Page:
Dr Padraic X. Scanlan

Dr Padraic X. Scanlan

Assistant Professor

Department of International History

Telephone
+44 (0)20 7107 5075
Extension
5075
Room No
SAR 3.05
Connect with me

About me

*on research leave until Summer Term 2018*

Dr Scanlan is an historian of Britain and its relationship to the wider world, with a particular focus on histories of slavery, capitalism and emancipation from the early seventeenth to the mid-nineteenth centuries. His research centres on the practices and material history of the abolition of slavery and the slave trade, and the effects of abolition on the governance of Britain and the British empire. He is also broadly interested in the social and administrative histories of bureaucrats and bureaucracies, and in the history of everyday economic life.

Dr Scanlan earned a BA (Hons) in History from McGill University in 2008, and a PhD in History from Princeton University in 2013. Before joining the LSE, he was a postdoctoral Prize Fellow in the Program in Economics, History and Politics at Harvard University. He is also a Research Associate at the Joint Centre for History and Economics at the University of Cambridge.

Expertise

British Empire; Slavery and Emancipation; Bureaucracy; Economic Life

Teaching & supervision

Dr Scanlan usually teaches the following courses:

At undergraduate level:

HY326: Slavery, Capital and Empire in the British World, 1700-1900 (not running in 2017-18)

HY244: Britain’s Atlantic World, 1688-1837

At postgraduate level:

HY474: Slavery and Emancipation in the British World

 Watch Dr Padraic X. Scanlan talk about HY326, how it is structured and how students can benefit from taking it in order to better understand the world we live in today.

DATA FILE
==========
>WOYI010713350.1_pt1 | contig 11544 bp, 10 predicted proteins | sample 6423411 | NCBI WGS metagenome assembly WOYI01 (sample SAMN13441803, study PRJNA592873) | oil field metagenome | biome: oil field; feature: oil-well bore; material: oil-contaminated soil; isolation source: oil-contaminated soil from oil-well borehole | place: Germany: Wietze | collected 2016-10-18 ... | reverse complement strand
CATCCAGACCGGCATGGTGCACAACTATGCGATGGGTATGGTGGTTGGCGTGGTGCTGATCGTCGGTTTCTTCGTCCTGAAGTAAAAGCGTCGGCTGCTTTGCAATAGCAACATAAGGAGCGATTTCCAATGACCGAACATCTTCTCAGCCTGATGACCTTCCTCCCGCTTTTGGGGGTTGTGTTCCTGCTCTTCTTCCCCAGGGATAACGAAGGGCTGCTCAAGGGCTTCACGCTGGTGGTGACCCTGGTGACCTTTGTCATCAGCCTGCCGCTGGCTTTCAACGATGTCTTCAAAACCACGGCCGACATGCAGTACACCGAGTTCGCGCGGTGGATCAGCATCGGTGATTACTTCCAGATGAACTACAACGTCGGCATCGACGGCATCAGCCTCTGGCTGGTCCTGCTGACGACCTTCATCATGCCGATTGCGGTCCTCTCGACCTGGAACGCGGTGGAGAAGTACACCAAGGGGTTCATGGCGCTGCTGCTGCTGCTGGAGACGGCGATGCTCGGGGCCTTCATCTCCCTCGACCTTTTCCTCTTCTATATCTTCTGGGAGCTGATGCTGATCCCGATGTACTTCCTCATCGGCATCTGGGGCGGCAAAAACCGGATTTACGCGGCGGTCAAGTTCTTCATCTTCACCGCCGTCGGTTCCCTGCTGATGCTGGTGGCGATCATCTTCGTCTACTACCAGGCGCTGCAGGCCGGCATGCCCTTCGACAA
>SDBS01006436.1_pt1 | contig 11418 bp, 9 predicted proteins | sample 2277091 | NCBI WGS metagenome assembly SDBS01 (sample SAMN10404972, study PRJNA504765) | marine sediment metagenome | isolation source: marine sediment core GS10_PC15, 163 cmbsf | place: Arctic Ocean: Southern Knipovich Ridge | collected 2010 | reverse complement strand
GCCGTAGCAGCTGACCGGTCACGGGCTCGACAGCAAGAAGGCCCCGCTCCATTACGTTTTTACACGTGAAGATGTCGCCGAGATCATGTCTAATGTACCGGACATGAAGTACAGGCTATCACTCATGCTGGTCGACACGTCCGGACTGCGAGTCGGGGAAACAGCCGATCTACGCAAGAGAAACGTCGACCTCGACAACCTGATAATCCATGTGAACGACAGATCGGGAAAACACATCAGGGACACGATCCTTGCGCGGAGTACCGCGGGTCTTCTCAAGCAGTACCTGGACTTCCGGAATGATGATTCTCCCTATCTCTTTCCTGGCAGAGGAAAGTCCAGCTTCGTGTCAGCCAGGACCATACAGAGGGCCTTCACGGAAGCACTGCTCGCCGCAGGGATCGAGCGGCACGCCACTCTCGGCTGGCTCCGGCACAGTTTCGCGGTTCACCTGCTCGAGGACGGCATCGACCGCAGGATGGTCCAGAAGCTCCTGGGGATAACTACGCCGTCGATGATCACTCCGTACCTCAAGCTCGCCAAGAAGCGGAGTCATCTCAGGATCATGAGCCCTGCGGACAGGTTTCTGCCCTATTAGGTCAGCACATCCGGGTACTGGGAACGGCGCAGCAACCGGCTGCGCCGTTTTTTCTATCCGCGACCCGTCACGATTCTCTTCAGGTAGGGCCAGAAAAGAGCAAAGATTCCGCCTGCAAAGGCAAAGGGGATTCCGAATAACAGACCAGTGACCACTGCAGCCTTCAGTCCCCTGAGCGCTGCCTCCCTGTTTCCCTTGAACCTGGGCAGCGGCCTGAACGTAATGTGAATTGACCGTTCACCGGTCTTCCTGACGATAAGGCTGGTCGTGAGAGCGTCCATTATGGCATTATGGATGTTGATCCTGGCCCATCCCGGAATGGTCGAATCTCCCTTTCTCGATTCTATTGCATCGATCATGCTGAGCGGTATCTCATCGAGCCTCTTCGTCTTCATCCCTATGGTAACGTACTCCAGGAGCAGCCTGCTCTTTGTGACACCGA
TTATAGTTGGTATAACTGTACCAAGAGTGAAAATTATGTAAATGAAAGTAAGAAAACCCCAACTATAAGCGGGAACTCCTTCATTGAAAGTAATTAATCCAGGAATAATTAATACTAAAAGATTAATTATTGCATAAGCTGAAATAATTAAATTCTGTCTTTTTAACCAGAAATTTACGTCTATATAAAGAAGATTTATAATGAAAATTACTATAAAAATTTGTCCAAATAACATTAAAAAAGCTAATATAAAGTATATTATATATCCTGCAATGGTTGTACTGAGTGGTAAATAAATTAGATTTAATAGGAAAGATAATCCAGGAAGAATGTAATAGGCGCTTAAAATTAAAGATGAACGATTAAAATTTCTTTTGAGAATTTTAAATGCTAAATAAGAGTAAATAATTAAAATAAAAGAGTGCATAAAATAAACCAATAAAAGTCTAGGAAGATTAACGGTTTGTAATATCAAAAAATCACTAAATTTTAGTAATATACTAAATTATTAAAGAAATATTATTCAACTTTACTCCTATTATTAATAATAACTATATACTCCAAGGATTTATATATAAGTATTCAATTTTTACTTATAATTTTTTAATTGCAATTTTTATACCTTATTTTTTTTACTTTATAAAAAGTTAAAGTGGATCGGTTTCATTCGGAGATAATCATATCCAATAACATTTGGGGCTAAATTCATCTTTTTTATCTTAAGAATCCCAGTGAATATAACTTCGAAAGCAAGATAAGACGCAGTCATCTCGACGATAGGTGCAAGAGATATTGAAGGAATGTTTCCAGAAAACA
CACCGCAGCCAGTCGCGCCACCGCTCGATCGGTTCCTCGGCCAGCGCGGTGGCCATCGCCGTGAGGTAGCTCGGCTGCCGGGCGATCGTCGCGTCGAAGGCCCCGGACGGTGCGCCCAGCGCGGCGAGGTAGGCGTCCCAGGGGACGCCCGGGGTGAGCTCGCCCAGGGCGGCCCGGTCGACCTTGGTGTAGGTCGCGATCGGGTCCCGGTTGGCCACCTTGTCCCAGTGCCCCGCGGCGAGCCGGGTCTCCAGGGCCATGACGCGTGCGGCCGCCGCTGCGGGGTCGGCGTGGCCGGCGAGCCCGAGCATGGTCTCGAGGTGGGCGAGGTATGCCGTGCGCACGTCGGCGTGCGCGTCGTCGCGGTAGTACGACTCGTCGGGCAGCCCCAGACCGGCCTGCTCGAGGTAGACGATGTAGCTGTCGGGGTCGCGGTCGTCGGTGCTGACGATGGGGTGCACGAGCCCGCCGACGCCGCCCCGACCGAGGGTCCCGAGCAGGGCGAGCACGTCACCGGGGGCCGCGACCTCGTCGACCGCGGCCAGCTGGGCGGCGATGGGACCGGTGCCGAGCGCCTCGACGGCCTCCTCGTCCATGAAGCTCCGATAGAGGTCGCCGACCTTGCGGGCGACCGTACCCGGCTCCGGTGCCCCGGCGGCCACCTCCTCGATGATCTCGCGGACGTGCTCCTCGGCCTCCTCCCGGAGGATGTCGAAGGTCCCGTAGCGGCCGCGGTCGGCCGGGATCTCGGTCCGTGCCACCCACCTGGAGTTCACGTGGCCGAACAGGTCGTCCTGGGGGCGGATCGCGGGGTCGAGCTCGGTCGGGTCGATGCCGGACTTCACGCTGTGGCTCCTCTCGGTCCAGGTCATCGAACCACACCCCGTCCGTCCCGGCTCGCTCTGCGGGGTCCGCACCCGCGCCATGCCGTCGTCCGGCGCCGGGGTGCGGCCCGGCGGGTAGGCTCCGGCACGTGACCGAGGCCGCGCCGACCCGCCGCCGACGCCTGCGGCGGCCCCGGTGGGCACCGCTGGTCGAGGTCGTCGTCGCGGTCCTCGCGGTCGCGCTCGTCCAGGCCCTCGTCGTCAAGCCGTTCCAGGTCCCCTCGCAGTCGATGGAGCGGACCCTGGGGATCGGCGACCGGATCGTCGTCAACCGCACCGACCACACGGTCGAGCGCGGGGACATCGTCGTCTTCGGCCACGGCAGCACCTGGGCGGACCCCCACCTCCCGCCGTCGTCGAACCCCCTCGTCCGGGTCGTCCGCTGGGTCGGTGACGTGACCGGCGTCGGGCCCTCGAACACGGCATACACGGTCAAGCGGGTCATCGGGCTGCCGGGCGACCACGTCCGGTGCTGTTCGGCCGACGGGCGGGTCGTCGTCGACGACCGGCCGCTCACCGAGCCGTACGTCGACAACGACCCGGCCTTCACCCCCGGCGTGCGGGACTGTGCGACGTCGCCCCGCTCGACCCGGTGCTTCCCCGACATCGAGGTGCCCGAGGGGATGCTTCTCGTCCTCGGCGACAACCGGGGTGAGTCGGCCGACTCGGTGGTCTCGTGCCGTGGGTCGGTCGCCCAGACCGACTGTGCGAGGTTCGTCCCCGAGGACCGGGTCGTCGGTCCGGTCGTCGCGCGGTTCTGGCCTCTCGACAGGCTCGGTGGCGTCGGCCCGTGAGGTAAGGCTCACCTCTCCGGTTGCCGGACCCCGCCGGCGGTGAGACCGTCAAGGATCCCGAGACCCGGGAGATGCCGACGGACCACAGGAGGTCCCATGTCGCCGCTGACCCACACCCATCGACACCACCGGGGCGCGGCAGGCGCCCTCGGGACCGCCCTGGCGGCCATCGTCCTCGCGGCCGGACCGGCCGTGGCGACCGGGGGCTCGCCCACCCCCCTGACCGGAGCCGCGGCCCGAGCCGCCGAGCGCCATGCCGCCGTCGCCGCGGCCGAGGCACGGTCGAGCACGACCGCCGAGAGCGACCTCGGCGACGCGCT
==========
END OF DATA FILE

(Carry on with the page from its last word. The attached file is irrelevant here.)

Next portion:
Publications

Dr Scanlan’s first book, Freedom’s Debtors: British Antislavery in Sierra Leone in the Age of Revolutions, was published by Yale University Press in October 2017 as part of the Lewis Walpole Series in Eighteenth-Century Culture and History. Freedom’s Debtors  argues that British antislavery, widely seen as an historic sacrifice of economic and political capital on the altar of humanitarianism, was in fact profitable, militarily useful, and crucial to the expansion of British power in West Africa. After the British slave trade was abolished by Act of Parliament in 1807, antislavery activists in England profited, officials in the colonial capital, Freetown, came to rely on former slaves as soldiers and as cheap labour, and the British armed forces conscripted former slaves to fight in the West Indies and in West Africa. The book explores the improvisations, miscommunications, military campaigns, utopian Christian missionary projects, moneymaking schemes and everyday violence that occurred in West Africa as the abstractions of abolitionist principle were translated into the practices of imperial expansion and colonial rule.

Dr Scanlan is currently working on two book projects, a  general history of the long and tangled relationship between Britain and the British empire and the transnational world of plantation slavery and a history of the 1830s, a convulsive decade  in Britain and the British world, that places emancipation - rather than the restructuring of Parliamentary representation -.at the heart of the early Victorian 'age of reform.' 

Articles